BYOD fuelling cloud adoption

BYOD fuelling cloud adoption

The bring your own device (BYOD) trend has become increasing popular with small and medium-sized businesses (SMBs) across the country over the course of recent years, with many employers attracted by benefits such as improved employee morale and production.

Yet in order to accommodate this trend, more and more firms are beginning to turn to the use of a cloud system to replace their on-site infrastructure.

A recent report released by Gartner has suggested that cloud systems now account for eight per cent of the overall office market, with the potential to rise to as much as 33 per cent by 2017.

Around 50 million business users currently have access to cloud systems and Gartner believes that a major shift in the way people do business is edging closer to reality.

Gartner estimates that a typical worker could be using as many as four devices to access the office system capabilities of their organisation.

Such a trend could in turn lead many SMBs to turn to using cloud office systems in order to reduce the workload of implementing pieces of infrastructure such as the installation of software and maintenance for when things go wrong.

While BYOD may have driven firms to consider installing a cloud system, there is evidence to suggest that the cloud has in turn had an impact on the devices that are used by workers.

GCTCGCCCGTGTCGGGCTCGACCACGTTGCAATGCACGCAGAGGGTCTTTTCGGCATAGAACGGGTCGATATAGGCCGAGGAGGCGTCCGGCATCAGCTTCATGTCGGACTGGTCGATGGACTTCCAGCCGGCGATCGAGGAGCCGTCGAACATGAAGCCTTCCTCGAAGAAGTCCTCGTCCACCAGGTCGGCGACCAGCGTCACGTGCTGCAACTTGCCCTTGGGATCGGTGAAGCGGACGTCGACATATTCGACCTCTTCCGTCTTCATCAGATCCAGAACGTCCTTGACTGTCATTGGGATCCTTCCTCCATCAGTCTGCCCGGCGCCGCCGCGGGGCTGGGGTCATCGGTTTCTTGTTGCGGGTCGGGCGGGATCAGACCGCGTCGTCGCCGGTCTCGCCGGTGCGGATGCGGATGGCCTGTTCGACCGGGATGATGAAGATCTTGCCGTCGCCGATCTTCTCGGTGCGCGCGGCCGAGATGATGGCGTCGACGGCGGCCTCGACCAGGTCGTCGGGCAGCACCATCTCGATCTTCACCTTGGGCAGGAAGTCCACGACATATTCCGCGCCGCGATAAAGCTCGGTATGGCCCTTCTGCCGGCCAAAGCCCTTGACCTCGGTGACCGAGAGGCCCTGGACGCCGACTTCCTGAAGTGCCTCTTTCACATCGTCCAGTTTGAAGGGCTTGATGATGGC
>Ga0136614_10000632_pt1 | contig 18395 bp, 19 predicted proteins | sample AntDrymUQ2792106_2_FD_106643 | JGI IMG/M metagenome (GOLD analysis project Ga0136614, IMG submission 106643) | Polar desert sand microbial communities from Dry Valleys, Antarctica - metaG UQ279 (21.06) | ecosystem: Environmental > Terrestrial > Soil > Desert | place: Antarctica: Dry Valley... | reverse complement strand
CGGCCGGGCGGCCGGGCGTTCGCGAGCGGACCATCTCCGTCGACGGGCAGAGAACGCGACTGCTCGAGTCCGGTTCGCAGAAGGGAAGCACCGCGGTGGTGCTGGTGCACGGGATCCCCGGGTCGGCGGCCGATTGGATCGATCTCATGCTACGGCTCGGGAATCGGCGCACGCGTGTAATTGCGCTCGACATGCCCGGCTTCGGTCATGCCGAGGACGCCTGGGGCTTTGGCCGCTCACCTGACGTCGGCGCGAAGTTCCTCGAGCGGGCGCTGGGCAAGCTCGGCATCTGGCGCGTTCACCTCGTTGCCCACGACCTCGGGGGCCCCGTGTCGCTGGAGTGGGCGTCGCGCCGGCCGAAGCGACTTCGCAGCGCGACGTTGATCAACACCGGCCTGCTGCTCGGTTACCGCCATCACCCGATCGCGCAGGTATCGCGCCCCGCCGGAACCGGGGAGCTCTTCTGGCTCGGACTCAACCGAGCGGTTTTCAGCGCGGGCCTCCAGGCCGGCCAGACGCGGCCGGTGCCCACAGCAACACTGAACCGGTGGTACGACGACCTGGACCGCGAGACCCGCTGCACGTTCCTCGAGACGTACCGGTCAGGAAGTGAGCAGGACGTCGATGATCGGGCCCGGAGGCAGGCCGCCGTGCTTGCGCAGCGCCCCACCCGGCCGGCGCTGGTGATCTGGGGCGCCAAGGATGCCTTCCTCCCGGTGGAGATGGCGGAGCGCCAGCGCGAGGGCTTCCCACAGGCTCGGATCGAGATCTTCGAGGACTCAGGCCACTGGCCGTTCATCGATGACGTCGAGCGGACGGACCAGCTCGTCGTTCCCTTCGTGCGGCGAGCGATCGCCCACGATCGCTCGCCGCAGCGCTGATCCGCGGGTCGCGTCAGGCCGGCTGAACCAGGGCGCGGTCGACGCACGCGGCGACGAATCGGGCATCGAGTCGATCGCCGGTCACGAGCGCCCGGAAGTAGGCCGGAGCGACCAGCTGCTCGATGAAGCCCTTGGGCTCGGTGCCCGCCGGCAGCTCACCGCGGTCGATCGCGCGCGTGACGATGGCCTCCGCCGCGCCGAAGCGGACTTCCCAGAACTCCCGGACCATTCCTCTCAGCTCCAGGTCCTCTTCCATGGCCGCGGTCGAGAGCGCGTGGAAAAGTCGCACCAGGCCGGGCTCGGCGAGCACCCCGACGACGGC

As the cloud gains a greater influence, users are often in need of a device that is capable of working with the infrastructure of their organisation, while remaining portable and adaptable.

Levina de Matos, Samsung product manager at South African-based Tarsus Technologies., said: "The growth in cloud-based solutions for the enterprise market looks set to have a knock-on effect with regards to devices in general and BYOD (bring your own device) specifically.

 "Users no longer want to be tied down to weighty desktop PCs; they need the flexibility and adaptability offered by devices such as the ultrabook, which can cope with heavy processing, but are not high maintenance.

 "When the business user invests in technology, they want a device that can handle almost anything they can think to throw at it."